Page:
Heat Transfer

Fanny Littmarck | January 18, 2013

Unless you live under a rock, you’ll have heard lithium-ion batteries mentioned a lot lately. Last week in Boston, a lithium-ion battery caught fire in the new Boeing 787 Dreamliner, forcing them to ground all Dreamliner planes until further notice. This type of battery makes it possible to pack lots of power into a small package. What can be done to make it operate safely?

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Fanny Littmarck | January 10, 2013

Nanorods are synthetic nanoscale objects used in the area of nanotechnology. They can be synthesized from semiconducting materials or metals, such as gold. The applications of nanorods are many, ranging from display technologies and energy harvesting to cancer therapy.

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Fanny Littmarck | January 2, 2013

Transistors are building blocks of electronic appliances, and can be found in radios, computers, and calculators, to name a few. When working with electrical systems you typically have to deal with heat transfer; electric heating is often an unwanted result of current conduction. Is a heat sink mounting necessary to keep the transistor cool, or can it manage without? Let’s have a look at power transistors from a heat transfer perspective.

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Fanny Littmarck | December 25, 2012

This holiday season most of us will have burned our fair share of candles. The flickering light of candles can really enhance the ambiance and put you in festive spirits. This reminds me of an analysis of a burning candle developed by AltaSim Technologies back in 2010. So, in tune with the holiday cheer, here are some candle physics.

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Valerio Marra | December 21, 2012

The winter here in Boston has been very mild so far. A few days I would even have liked to have the air conditioning back on. I checked in with one my colleagues to check if he was having an equally hard time staying cool, and to my surprise, he was not. Why? He had constructed a make-shift air conditioner (A/C).

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Andrew Griesmer | December 10, 2012

The latest version of COMSOL Multiphysics features a brand new way to use COMSOL. With LiveLink™ for Excel® you can modify and run COMSOL models in Microsoft Excel® 2007 or 2010. This combines the familiarity of Excel® with the physics simulation capabilities of COMSOL. Thus, making it easy for users of Excel to run multiphysics simulation without operating COMSOL themselves. A new LiveLink™ for Excel® video tutorial demonstrates the powerful combination. In the video, the main features to help you […]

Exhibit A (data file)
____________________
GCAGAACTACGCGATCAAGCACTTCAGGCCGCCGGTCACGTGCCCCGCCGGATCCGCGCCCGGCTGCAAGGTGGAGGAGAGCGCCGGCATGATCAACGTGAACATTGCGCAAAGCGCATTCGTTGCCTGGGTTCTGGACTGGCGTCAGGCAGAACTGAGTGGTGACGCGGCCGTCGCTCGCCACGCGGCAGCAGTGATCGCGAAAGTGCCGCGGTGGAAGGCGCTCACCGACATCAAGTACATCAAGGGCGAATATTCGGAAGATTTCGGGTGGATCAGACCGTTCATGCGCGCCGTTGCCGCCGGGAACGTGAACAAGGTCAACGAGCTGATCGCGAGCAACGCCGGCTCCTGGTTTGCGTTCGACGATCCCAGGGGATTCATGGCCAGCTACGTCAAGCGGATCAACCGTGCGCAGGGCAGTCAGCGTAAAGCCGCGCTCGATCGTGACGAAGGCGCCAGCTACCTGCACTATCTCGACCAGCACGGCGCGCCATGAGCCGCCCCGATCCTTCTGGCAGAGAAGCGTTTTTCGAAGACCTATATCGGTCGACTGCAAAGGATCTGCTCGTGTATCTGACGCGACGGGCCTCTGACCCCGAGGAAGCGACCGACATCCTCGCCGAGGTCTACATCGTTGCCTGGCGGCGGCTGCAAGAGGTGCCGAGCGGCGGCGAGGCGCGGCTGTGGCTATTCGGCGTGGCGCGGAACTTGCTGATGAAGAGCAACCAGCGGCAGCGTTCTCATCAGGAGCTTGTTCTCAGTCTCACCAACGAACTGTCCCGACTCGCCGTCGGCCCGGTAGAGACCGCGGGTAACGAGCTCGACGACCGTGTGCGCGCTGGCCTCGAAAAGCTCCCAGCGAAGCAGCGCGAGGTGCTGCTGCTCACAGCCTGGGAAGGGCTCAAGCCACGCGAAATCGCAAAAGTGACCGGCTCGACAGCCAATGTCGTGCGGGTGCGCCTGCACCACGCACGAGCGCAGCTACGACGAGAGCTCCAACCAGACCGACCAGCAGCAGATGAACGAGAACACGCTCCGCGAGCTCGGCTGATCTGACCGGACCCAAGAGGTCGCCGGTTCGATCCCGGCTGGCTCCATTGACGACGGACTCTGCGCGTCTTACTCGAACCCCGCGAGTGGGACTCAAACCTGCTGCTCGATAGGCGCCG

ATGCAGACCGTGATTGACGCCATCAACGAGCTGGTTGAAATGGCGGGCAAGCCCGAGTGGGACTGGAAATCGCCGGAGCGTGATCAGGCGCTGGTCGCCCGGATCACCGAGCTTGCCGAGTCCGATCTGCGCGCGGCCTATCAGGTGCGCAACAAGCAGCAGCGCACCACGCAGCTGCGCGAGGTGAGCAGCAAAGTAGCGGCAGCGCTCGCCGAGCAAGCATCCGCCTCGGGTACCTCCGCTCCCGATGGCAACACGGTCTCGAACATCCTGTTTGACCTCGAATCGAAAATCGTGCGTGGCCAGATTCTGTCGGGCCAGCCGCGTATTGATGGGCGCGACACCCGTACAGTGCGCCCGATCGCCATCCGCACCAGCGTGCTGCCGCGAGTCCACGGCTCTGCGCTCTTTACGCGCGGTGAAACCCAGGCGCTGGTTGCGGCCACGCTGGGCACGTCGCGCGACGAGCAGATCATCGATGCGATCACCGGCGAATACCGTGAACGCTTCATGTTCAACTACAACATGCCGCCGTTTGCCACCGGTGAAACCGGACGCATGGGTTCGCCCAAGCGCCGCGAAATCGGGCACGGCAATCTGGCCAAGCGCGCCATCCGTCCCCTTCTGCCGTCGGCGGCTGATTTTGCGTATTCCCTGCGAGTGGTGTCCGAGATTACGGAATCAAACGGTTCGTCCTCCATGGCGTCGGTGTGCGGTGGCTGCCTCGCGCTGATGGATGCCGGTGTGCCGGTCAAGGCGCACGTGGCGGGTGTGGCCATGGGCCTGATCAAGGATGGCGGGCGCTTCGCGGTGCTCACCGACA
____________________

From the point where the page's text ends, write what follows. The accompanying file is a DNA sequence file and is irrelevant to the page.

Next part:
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Fanny Littmarck | October 26, 2012

Out of all metals, the most frequently extruded is aluminum. Aluminum extrusion entails using a hydraulic ram to squeeze an aluminum bar through a die. This process will form the metal into a particular shape. Extruded aluminum is used in many manufacturing applications, such as building components for example. The process of shaping metal alloys, like aluminum, can be modeled using COMSOL Multiphysics.

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Fanny Littmarck | September 10, 2012

Who loves coffee? That’s what I thought; most of you. I for one cannot go a day without fueling up on coffee. Now that fall is on its way, the cooler weather will require better insulation of my coffee when I take it to-go, in the name of a travel mug (i.e., a thermos). This leads me to wonder: how long will coffee stay warm inside a thermos if I bring it outside?

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Fanny Littmarck | August 29, 2012

The end of August marks the end of summer here in New England. Already nostalgic and unwilling to let the season go, I decided to look into some “beach physics”. In May we released a new solar radiation feature in our Heat Transfer Module that will be helpful in many solar applications — including how to avoid overheating on the beach, apparently. Here’s how engineers can stay cool on the beach.

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Fanny Littmarck | August 21, 2012

When it gets dark, you flick on the lights. If you were to model this simple example, you would need to take all forms of heat transfer within consideration; convection, conduction, and radiation are all at play when a light bulb is flicked on.

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Cinzia Iacovelli | August 17, 2012

During a recent Heat Transfer Simulations webinar we demonstrated some good examples using “everyday life” type scenarios. Heat transfer occurs in many situations indeed: potatoes cooking in the microwave, hot coffee in a cup, and on the beach, with solar radiation. And most of us have at some point boiled water to make pasta for dinner. Heat transfer is at work then too.

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